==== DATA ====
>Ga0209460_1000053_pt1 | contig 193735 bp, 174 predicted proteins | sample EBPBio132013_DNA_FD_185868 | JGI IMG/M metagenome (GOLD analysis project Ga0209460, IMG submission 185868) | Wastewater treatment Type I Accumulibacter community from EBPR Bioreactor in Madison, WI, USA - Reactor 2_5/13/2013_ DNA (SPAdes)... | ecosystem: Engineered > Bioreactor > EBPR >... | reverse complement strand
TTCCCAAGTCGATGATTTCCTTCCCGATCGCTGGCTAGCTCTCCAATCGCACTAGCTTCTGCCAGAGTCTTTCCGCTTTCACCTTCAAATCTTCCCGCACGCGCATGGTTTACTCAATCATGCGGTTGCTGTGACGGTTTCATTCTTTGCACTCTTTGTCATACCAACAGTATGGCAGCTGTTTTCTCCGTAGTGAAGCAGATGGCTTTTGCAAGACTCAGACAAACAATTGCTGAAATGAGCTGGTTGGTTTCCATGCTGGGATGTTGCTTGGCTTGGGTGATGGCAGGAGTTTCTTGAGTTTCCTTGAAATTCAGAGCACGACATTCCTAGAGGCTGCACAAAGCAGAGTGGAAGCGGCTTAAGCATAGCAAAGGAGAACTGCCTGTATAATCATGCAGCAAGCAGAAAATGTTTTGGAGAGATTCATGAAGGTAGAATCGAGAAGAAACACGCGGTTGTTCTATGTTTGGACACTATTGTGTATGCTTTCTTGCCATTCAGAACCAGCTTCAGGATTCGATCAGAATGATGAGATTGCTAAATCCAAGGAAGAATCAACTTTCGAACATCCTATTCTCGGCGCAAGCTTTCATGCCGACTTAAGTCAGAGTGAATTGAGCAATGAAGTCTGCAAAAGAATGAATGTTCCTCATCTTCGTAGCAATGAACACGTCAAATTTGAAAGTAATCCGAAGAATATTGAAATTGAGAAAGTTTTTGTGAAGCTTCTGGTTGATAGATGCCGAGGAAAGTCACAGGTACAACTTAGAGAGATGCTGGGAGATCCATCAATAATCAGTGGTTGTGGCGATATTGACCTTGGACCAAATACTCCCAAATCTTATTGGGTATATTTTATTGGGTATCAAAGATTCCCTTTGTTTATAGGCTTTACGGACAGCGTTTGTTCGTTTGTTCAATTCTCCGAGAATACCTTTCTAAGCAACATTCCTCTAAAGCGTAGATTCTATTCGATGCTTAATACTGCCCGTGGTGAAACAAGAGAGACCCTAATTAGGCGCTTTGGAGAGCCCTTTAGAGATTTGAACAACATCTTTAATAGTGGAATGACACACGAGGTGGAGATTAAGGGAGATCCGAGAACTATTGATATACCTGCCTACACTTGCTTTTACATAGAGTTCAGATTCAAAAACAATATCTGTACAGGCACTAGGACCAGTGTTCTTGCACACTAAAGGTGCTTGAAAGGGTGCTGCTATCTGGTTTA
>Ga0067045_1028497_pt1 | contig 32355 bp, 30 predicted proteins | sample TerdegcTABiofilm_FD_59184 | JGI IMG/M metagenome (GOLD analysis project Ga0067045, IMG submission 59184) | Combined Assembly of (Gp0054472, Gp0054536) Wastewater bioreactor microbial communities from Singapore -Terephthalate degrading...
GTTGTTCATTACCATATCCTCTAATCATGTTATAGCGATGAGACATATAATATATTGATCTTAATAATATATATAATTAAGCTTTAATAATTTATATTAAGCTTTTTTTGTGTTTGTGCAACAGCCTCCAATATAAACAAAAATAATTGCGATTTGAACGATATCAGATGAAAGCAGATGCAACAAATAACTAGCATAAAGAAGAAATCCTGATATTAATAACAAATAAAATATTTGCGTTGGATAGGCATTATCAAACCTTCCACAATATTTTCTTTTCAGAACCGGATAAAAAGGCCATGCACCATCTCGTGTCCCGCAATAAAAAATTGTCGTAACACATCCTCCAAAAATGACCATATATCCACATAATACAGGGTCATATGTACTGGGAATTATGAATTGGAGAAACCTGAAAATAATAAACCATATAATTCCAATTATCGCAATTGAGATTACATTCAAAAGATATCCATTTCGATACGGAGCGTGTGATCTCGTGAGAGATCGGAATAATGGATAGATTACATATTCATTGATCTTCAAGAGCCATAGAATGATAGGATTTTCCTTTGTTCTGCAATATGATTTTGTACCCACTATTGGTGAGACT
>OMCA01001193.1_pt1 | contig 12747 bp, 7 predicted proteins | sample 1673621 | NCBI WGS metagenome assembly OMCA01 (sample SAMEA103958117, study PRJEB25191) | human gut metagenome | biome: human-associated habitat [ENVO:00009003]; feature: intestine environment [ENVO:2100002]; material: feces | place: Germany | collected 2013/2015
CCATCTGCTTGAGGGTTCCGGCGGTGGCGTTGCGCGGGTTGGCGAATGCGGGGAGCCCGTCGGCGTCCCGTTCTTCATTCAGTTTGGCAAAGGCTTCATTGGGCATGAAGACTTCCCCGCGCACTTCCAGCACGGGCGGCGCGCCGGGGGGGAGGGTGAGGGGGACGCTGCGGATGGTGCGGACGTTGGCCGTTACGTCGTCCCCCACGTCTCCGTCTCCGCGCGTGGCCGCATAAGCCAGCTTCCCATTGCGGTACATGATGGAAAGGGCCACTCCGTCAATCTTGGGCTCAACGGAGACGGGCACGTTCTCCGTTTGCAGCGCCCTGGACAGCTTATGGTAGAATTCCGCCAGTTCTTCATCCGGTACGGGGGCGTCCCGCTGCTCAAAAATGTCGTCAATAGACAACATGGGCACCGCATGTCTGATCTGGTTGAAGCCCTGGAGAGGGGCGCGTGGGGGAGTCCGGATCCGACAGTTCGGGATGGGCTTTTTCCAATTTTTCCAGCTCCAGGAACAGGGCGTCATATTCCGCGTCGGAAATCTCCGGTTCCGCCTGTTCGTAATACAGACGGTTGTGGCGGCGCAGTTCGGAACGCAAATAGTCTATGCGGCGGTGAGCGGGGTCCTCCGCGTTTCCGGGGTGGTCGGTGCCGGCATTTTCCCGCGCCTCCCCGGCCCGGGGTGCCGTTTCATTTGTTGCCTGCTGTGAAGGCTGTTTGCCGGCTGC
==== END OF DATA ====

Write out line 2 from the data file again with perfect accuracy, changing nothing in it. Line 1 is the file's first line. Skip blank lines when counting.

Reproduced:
TTCCCAAGTCGATGATTTCCTTCCCGATCGCTGGCTAGCTCTCCAATCGCACTAGCTTCTGCCAGAGTCTTTCCGCTTTCACCTTCAAATCTTCCCGCACGCGCATGGTTTACTCAATCATGCGGTTGCTGTGACGGTTTCATTCTTTGCACTCTTTGTCATACCAACAGTATGGCAGCTGTTTTCTCCGTAGTGAAGCAGATGGCTTTTGCAAGACTCAGACAAACAATTGCTGAAATGAGCTGGTTGGTTTCCATGCTGGGATGTTGCTTGGCTTGGGTGATGGCAGGAGTTTCTTGAGTTTCCTTGAAATTCAGAGCACGACATTCCTAGAGGCTGCACAAAGCAGAGTGGAAGCGGCTTAAGCATAGCAAAGGAGAACTGCCTGTATAATCATGCAGCAAGCAGAAAATGTTTTGGAGAGATTCATGAAGGTAGAATCGAGAAGAAACACGCGGTTGTTCTATGTTTGGACACTATTGTGTATGCTTTCTTGCCATTCAGAACCAGCTTCAGGATTCGATCAGAATGATGAGATTGCTAAATCCAAGGAAGAATCAACTTTCGAACATCCTATTCTCGGCGCAAGCTTTCATGCCGACTTAAGTCAGAGTGAATTGAGCAATGAAGTCTGCAAAAGAATGAATGTTCCTCATCTTCGTAGCAATGAACACGTCAAATTTGAAAGTAATCCGAAGAATATTGAAATTGAGAAAGTTTTTGTGAAGCTTCTGGTTGATAGATGCCGAGGAAAGTCACAGGTACAACTTAGAGAGATGCTGGGAGATCCATCAATAATCAGTGGTTGTGGCGATATTGACCTTGGACCAAATACTCCCAAATCTTATTGGGTATATTTTATTGGGTATCAAAGATTCCCTTTGTTTATAGGCTTTACGGACAGCGTTTGTTCGTTTGTTCAATTCTCCGAGAATACCTTTCTAAGCAACATTCCTCTAAAGCGTAGATTCTATTCGATGCTTAATACTGCCCGTGGTGAAACAAGAGAGACCCTAATTAGGCGCTTTGGAGAGCCCTTTAGAGATTTGAACAACATCTTTAATAGTGGAATGACACACGAGGTGGAGATTAAGGGAGATCCGAGAACTATTGATATACCTGCCTACACTTGCTTTTACATAGAGTTCAGATTCAAAAACAATATCTGTACAGGCACTAGGACCAGTGTTCTTGCACACTAAAGGTGCTTGAAAGGGTGCTGCTATCTGGTTTA